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Re: MOX fuel and Lawyers
With all due respect, it is so obvious the problem was written with
predjudice and absence of technical merit, that the problem is meant to be argued on
the point of arbitrary liability and not true risk. The problem already asserts
Don't exactly recall the amount of Pu-239 used, but I believe it is
essentially the same amount that would be in a core at the end of a typical cycle.
Pellets are generally a metallic oxide, much like a ceramic. Radiologically
speaking, the difference between depleted Uranium, new fuel, and MOX are likely to
be very similar. If I remember correctly, PWR fuel, which is more enriched
than BWR fuel is only 5 wt% U-235, which once again shows its not that
different from depleted uranium.
If you were to smear a depleted uranium slab that is often used for beta
correction factors for ion chambers, you'd probably find 50 kdpm/100 cm^2 beta and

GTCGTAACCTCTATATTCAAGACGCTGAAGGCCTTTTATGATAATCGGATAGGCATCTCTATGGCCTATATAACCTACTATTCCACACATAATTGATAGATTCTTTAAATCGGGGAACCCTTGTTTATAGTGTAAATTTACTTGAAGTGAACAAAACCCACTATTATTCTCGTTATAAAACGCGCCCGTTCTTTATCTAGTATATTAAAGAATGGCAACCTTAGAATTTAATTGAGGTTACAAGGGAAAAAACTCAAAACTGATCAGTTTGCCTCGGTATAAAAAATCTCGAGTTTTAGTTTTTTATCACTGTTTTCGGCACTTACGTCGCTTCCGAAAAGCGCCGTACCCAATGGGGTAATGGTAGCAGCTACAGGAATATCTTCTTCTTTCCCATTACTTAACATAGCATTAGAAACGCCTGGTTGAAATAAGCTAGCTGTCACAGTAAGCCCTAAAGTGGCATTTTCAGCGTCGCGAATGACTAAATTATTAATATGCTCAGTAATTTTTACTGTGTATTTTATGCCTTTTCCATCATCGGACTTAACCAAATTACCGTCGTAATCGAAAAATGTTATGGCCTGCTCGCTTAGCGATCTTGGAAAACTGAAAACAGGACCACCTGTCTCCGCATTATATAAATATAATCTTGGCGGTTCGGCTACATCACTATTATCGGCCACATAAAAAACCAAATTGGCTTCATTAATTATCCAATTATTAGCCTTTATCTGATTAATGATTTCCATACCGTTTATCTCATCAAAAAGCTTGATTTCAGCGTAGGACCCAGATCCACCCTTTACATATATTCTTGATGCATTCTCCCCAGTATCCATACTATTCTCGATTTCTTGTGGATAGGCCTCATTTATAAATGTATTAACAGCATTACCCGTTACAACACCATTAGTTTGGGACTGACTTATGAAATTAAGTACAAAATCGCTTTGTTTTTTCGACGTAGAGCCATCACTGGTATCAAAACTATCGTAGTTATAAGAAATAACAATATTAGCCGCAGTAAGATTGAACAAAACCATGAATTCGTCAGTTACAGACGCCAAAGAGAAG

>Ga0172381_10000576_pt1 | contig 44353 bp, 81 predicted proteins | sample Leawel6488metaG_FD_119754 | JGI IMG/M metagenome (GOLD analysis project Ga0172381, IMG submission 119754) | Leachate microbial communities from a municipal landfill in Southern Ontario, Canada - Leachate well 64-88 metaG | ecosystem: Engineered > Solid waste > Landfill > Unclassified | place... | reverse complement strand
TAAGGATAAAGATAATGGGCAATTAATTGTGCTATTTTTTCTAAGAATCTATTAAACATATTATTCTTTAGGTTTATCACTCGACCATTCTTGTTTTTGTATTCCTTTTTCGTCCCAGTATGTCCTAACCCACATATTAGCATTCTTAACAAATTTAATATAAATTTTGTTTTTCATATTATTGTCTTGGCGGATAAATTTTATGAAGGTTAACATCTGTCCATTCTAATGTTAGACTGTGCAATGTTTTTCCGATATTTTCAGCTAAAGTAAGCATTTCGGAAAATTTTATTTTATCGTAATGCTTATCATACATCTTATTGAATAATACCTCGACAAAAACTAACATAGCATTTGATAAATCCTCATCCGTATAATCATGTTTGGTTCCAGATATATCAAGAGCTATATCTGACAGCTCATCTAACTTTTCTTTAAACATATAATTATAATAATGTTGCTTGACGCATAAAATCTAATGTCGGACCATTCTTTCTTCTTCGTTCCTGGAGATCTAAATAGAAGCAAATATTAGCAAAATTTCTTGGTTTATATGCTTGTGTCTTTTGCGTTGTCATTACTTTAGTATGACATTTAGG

40 dpm/100 cm^2 alpha from oxides on the surface. The primary contributors
to an average beta energy near that of Sr-90 are daughter products, not
uranium. I believe one of the Po isotopes is the big hitter. No real good transport
mechanism for fish or people. It takes a 4x4x1/2 inch slab to get
approximately 200 mrem/hr beta. Even if someone ate and later passed the pellet, not a
good transfer of dose.
With respect to transporting Fissile material, you're supposed to get
approval from the competent authority of each country your package travels through.
The problem really doesn't go in deep enough to assess any real shipping
Once again, I think it's clear the problem was never intended to be argued on
technical merits, so I don't think anyone will listen...